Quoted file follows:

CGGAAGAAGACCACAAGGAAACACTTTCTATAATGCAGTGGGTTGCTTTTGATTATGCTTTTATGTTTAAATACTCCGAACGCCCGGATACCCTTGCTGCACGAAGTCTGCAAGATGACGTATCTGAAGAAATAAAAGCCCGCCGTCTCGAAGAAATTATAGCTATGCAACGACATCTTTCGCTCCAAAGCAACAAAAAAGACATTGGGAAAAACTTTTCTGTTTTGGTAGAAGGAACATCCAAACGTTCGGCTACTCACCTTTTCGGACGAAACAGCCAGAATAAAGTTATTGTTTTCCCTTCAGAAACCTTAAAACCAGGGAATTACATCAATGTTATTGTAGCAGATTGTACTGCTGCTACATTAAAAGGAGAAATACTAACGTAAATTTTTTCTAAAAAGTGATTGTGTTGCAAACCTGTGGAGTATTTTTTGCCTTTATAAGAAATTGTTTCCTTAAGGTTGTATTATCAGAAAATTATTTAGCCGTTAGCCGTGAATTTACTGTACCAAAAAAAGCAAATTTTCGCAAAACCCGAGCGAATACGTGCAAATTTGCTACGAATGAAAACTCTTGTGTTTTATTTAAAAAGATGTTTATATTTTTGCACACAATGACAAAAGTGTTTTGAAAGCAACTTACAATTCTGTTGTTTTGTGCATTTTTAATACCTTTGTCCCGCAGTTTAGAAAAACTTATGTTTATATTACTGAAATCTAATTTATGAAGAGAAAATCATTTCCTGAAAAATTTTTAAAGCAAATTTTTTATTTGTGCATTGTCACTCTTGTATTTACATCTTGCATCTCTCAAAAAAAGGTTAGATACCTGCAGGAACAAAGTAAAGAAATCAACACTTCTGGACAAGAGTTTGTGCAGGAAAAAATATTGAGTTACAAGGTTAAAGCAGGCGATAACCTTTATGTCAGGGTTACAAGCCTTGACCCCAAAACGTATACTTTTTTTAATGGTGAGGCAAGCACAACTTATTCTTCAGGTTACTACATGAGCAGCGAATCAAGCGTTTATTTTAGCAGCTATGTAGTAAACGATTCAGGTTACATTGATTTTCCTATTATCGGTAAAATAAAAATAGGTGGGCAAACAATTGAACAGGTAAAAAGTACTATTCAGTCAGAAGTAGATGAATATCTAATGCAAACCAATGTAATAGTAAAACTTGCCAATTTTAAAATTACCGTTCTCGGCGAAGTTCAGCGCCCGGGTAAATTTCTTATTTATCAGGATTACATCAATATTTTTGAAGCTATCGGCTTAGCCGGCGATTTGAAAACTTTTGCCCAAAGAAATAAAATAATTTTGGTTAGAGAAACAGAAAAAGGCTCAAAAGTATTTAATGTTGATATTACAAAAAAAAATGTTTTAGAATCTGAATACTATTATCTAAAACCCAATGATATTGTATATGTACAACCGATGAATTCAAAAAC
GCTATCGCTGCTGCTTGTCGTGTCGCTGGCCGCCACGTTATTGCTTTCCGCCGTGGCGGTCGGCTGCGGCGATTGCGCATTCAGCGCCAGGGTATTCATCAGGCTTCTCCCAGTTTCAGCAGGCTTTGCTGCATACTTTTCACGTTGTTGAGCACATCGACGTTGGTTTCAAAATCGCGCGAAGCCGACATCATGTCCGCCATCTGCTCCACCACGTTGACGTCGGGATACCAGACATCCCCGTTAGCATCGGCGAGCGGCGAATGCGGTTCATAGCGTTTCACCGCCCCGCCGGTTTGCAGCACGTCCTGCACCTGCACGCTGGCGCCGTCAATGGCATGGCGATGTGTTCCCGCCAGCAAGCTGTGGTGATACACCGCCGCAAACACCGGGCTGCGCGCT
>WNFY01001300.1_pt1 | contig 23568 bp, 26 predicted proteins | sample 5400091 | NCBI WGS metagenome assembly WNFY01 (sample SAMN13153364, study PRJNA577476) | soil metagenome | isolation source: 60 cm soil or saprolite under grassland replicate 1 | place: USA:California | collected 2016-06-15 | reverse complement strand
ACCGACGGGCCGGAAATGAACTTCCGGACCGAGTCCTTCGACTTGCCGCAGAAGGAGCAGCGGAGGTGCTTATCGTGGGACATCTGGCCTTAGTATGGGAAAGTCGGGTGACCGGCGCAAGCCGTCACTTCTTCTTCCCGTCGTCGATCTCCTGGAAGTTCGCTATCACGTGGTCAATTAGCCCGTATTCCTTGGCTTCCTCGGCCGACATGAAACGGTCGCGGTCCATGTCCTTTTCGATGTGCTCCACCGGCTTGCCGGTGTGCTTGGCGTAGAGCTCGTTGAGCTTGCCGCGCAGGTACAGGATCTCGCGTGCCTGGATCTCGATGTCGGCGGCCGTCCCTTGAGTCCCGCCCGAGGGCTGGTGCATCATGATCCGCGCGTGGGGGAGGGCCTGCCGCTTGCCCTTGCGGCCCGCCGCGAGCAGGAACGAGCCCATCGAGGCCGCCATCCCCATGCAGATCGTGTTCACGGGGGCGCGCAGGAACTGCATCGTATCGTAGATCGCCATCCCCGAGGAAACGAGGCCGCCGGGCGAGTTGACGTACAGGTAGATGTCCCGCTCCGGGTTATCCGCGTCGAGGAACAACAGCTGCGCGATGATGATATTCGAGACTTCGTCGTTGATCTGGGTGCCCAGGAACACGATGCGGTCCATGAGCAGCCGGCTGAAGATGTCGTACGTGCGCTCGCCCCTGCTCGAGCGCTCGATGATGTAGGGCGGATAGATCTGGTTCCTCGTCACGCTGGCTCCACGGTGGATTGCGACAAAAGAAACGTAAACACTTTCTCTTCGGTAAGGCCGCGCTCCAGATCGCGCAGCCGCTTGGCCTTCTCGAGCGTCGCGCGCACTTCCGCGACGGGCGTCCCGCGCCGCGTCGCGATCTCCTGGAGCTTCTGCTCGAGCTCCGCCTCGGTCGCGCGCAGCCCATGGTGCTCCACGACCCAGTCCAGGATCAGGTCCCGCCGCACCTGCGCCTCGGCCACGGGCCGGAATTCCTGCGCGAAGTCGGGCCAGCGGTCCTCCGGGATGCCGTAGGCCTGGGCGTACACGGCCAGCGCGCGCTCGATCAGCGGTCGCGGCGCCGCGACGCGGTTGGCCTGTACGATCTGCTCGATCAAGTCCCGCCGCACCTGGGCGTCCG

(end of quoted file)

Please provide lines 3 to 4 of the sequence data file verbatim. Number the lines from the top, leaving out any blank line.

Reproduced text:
>WNFY01001300.1_pt1 | contig 23568 bp, 26 predicted proteins | sample 5400091 | NCBI WGS metagenome assembly WNFY01 (sample SAMN13153364, study PRJNA577476) | soil metagenome | isolation source: 60 cm soil or saprolite under grassland replicate 1 | place: USA:California | collected 2016-06-15 | reverse complement strand
ACCGACGGGCCGGAAATGAACTTCCGGACCGAGTCCTTCGACTTGCCGCAGAAGGAGCAGCGGAGGTGCTTATCGTGGGACATCTGGCCTTAGTATGGGAAAGTCGGGTGACCGGCGCAAGCCGTCACTTCTTCTTCCCGTCGTCGATCTCCTGGAAGTTCGCTATCACGTGGTCAATTAGCCCGTATTCCTTGGCTTCCTCGGCCGACATGAAACGGTCGCGGTCCATGTCCTTTTCGATGTGCTCCACCGGCTTGCCGGTGTGCTTGGCGTAGAGCTCGTTGAGCTTGCCGCGCAGGTACAGGATCTCGCGTGCCTGGATCTCGATGTCGGCGGCCGTCCCTTGAGTCCCGCCCGAGGGCTGGTGCATCATGATCCGCGCGTGGGGGAGGGCCTGCCGCTTGCCCTTGCGGCCCGCCGCGAGCAGGAACGAGCCCATCGAGGCCGCCATCCCCATGCAGATCGTGTTCACGGGGGCGCGCAGGAACTGCATCGTATCGTAGATCGCCATCCCCGAGGAAACGAGGCCGCCGGGCGAGTTGACGTACAGGTAGATGTCCCGCTCCGGGTTATCCGCGTCGAGGAACAACAGCTGCGCGATGATGATATTCGAGACTTCGTCGTTGATCTGGGTGCCCAGGAACACGATGCGGTCCATGAGCAGCCGGCTGAAGATGTCGTACGTGCGCTCGCCCCTGCTCGAGCGCTCGATGATGTAGGGCGGATAGATCTGGTTCCTCGTCACGCTGGCTCCACGGTGGATTGCGACAAAAGAAACGTAAACACTTTCTCTTCGGTAAGGCCGCGCTCCAGATCGCGCAGCCGCTTGGCCTTCTCGAGCGTCGCGCGCACTTCCGCGACGGGCGTCCCGCGCCGCGTCGCGATCTCCTGGAGCTTCTGCTCGAGCTCCGCCTCGGTCGCGCGCAGCCCATGGTGCTCCACGACCCAGTCCAGGATCAGGTCCCGCCGCACCTGCGCCTCGGCCACGGGCCGGAATTCCTGCGCGAAGTCGGGCCAGCGGTCCTCCGGGATGCCGTAGGCCTGGGCGTACACGGCCAGCGCGCGCTCGATCAGCGGTCGCGGCGCCGCGACGCGGTTGGCCTGTACGATCTGCTCGATCAAGTCCCGCCGCACCTGGGCGTCCG